Time Saving Tips
1. Make a "to-do" list every morning. Check off tasks as they are completed.
2. Train students to hand papers in, right side up, with their names at the top, into your completed work basket. Have a basket for each subject or class so papers are sorted for you.
3. Assign each student a partner. When a student is absent, his or her partner can gather notes, handouts and assignments that the absent student has missed.
4. If students check each others' papers, have the checkers sign their names to the bottom. Students are more careful when their names are on the corrected paper.
5. When you put students' names in your grade book, number the names in consecutive order. Have students write their name and number on their papers. You can easily see which papers are missing and, when they're corrected, they will be in the correct order to be put in your grade book.
6. Use an answer column along the right margin of the paper when doing assignments from textbooks or short answer assignments. Have students transfer answers from the problem to the answer column. You can correct half a dozen papers at a time by looking at several answer columns. (Learning to copy answers into an answer column carefully is an important skill).
7. Make a stencil from which you can cut out the answers to check multiple choice answer sheets.
8. Put answers on a transparency to have students check homework while you take attendance.
9. Ask for clerical help from parents. Choose tasks for parents to do at home on a weekly or monthly basis. Ideas include typing newsletters, preparing teaching materials, preparing book club orders, etc.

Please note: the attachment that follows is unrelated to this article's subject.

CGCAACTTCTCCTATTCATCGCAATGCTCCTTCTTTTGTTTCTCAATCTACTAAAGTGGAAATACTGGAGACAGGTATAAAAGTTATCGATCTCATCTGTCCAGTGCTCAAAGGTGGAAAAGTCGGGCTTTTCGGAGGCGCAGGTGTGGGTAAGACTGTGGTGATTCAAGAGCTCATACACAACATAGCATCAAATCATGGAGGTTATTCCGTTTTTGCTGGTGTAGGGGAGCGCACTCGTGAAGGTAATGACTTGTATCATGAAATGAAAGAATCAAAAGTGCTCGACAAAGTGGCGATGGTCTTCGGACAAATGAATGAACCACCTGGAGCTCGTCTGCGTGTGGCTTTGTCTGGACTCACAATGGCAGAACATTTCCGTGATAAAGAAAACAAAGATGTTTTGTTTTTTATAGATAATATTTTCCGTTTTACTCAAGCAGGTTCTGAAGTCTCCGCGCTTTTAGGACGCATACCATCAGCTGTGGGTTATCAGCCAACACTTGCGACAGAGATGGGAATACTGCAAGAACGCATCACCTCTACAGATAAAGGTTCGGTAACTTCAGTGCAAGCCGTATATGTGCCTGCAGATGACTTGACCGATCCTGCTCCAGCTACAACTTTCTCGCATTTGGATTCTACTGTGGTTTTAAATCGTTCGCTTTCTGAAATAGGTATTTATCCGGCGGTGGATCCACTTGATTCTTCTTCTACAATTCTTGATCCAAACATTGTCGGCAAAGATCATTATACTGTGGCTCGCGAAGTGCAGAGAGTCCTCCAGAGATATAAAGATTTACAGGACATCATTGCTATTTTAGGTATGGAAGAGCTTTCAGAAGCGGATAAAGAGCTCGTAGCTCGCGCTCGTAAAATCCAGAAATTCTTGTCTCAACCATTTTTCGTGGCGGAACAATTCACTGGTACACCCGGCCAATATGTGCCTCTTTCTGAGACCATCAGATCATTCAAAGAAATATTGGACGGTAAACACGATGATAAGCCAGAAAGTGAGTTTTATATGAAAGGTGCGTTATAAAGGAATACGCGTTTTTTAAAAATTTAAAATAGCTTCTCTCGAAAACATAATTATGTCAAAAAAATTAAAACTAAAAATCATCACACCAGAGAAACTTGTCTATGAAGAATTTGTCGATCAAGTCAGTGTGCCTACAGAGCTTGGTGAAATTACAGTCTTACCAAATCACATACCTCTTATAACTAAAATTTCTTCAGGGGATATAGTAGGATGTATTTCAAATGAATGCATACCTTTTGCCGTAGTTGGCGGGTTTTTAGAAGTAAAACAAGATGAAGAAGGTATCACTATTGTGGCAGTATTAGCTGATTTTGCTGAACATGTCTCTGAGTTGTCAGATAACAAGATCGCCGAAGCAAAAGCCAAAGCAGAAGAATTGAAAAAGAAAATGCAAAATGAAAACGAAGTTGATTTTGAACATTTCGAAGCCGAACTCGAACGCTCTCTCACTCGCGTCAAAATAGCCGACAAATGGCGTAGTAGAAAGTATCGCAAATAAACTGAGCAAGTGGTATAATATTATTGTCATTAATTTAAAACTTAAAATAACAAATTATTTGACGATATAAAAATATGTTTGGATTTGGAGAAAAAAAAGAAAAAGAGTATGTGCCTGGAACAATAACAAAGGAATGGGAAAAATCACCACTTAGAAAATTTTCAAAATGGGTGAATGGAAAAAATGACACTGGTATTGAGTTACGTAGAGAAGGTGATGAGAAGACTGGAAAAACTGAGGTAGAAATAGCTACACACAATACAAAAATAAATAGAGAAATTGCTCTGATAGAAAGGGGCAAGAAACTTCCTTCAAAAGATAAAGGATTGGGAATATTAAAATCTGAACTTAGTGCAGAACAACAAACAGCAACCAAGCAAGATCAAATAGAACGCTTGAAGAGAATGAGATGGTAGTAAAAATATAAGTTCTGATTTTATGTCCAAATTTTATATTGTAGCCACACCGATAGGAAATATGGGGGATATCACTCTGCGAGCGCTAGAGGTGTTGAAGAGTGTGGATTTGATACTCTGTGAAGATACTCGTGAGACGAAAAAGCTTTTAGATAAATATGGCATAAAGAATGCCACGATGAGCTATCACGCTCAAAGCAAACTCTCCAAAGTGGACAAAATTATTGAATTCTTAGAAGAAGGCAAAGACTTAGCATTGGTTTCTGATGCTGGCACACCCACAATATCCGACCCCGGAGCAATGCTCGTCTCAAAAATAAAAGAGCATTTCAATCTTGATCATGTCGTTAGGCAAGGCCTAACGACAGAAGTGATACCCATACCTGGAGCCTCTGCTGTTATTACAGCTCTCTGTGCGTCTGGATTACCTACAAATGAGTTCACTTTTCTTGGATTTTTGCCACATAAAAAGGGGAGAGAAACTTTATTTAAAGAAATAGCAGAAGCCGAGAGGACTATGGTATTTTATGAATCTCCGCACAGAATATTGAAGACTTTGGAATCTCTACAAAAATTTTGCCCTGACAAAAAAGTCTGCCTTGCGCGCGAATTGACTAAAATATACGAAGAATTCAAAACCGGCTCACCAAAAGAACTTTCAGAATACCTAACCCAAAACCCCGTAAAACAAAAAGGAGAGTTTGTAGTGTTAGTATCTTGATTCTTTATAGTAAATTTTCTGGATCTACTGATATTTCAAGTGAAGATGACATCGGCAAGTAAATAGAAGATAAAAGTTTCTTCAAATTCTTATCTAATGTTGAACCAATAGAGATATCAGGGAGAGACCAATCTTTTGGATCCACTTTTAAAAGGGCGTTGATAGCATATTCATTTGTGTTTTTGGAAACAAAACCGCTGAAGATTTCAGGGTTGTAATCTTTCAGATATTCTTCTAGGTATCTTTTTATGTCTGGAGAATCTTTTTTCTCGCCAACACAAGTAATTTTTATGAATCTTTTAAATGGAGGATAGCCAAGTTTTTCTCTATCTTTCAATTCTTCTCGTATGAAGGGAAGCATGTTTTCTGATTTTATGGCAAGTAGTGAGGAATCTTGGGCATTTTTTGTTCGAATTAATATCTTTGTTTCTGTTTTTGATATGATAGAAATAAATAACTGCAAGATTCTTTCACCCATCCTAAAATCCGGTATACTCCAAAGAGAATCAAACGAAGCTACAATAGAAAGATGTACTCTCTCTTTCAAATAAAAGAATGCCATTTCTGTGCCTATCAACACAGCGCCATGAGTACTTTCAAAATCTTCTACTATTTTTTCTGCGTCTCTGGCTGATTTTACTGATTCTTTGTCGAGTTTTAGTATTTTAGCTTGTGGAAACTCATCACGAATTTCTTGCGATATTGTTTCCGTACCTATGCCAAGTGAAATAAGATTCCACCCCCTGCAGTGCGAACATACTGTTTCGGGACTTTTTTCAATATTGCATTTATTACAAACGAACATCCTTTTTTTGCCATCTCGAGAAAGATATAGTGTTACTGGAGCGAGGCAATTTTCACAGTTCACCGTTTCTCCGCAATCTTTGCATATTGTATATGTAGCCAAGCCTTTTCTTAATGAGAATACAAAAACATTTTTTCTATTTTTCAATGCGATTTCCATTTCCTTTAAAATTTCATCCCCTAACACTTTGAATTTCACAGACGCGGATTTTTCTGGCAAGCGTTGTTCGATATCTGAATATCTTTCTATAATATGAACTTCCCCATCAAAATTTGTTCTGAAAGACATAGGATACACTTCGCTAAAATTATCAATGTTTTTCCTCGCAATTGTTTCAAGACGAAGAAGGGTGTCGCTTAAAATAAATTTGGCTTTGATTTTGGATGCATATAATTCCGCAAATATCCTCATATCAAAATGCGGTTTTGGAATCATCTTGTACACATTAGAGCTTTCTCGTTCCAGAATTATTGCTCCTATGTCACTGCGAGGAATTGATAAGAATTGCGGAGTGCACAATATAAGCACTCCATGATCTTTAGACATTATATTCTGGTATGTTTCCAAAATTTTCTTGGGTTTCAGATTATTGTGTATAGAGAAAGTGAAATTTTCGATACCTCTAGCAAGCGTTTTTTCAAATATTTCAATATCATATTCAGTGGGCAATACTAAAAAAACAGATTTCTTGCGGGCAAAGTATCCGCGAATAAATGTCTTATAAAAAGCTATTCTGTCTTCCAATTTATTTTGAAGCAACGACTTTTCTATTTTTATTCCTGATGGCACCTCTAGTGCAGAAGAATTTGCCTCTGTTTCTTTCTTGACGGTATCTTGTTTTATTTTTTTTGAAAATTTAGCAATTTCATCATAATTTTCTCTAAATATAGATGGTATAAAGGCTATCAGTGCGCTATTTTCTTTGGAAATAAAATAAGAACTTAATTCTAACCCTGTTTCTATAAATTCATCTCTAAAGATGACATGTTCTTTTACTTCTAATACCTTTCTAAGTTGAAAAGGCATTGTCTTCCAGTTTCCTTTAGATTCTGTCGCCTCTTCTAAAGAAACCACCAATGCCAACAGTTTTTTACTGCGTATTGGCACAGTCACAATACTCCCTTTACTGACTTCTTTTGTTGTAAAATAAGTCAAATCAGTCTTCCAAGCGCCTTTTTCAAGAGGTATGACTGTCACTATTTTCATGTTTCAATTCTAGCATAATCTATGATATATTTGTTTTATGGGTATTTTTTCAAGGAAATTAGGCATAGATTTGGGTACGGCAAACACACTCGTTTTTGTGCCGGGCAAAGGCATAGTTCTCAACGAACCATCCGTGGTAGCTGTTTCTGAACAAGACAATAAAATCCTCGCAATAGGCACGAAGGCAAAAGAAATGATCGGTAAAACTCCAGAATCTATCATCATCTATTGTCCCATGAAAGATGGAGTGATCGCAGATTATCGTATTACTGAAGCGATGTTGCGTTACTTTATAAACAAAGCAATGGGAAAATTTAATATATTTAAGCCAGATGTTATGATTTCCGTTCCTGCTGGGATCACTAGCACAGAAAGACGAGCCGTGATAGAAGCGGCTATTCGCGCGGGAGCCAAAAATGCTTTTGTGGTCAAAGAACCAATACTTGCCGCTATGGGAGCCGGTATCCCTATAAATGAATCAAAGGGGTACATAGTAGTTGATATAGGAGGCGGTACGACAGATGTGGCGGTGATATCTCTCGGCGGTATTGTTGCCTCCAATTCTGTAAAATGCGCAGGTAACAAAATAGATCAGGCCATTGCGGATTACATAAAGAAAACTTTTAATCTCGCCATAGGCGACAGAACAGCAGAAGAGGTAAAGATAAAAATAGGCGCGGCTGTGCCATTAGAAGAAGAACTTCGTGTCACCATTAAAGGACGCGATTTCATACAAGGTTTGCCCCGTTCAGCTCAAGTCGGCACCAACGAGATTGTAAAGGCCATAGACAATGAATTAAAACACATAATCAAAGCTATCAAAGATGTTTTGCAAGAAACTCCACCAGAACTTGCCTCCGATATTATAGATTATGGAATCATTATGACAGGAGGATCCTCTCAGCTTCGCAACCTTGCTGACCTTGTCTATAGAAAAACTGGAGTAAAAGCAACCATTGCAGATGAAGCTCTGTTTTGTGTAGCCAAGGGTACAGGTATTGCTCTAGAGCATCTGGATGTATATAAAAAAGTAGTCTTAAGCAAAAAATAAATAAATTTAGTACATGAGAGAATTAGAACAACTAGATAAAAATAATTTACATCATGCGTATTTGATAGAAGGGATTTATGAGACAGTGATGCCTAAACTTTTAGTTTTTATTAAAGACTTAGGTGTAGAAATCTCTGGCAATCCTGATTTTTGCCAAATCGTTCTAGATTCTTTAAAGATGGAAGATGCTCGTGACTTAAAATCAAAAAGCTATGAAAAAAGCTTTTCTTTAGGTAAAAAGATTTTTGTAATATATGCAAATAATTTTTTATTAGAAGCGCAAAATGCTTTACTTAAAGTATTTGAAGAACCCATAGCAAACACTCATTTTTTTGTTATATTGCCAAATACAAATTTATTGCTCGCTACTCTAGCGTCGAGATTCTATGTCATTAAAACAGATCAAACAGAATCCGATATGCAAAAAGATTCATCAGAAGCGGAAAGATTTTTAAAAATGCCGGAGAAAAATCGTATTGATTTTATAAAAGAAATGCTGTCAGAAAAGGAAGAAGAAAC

10. Designate one spot on the whiteboard where you write what students should do as they enter the room. Teach students to look there and begin without wasting time. It will give an orderly beginning to your classes. (bell work)
11. Write frequently used directions on a chart instead of the whiteboard. When needed, hang the chart on the whiteboard. This is a good idea for: assignment guidelines, book report outline, paper heading, studying for the rest of the test, 6 Trait Writing Rubric, formulas, etc.
12. If your classroom is far away from the office or teacher workroom, keep a supply box "hidden" somewhere. Include: pens, pencils, scissors, liquid correction fluid, tape, paper, paper clips, glue sticks, etc.
13. Save time designing your own lesson plan book. Take a page from your book and write in room numbers, times, subjects, special classes, and any other constant features. Duplicate this page, and when you make your lesson plans weekly, you'll only need to add the lessons for the week.
14. Identify your supplies with a masking tape or colored tape strip.
15. Use an overhead projector and transparencies to write class notes and presentations instead of the whiteboard. This way you can date and save them, use them again, give them to an absent student, or review them on another day.
16. Make a poster to keep a daily list of assignments for students who are absent.
17. Ideas for "floating" teachers: make a box or use an AV cart to keep your "desk" materials with you as you travel from room to room.
18. Instead of collecting checked homework every day, have students keep it in a folder and collect once a week for recording.
19. Designate one day a week to send student work home to parents.
20. Refill your materials as soon as possible so you can find them later.
21. Have a bulletin board that includes special class schedules, announcements, lunch menu or important things you might need.
22. Use one calendar to keep track of future important events - pocket calendar, desk calendar, lesson plan book, etc.
23. Make two blank copies of student worksheets - one to use and one to file for future reference or to make copies for an answer key.
24. Teach students to do as many clerical tasks as possible (attendance, lunch count, etc).
25. Laminate often-used materials for reuse in subsequent years.
26. Have a personal care kit for your own use at school.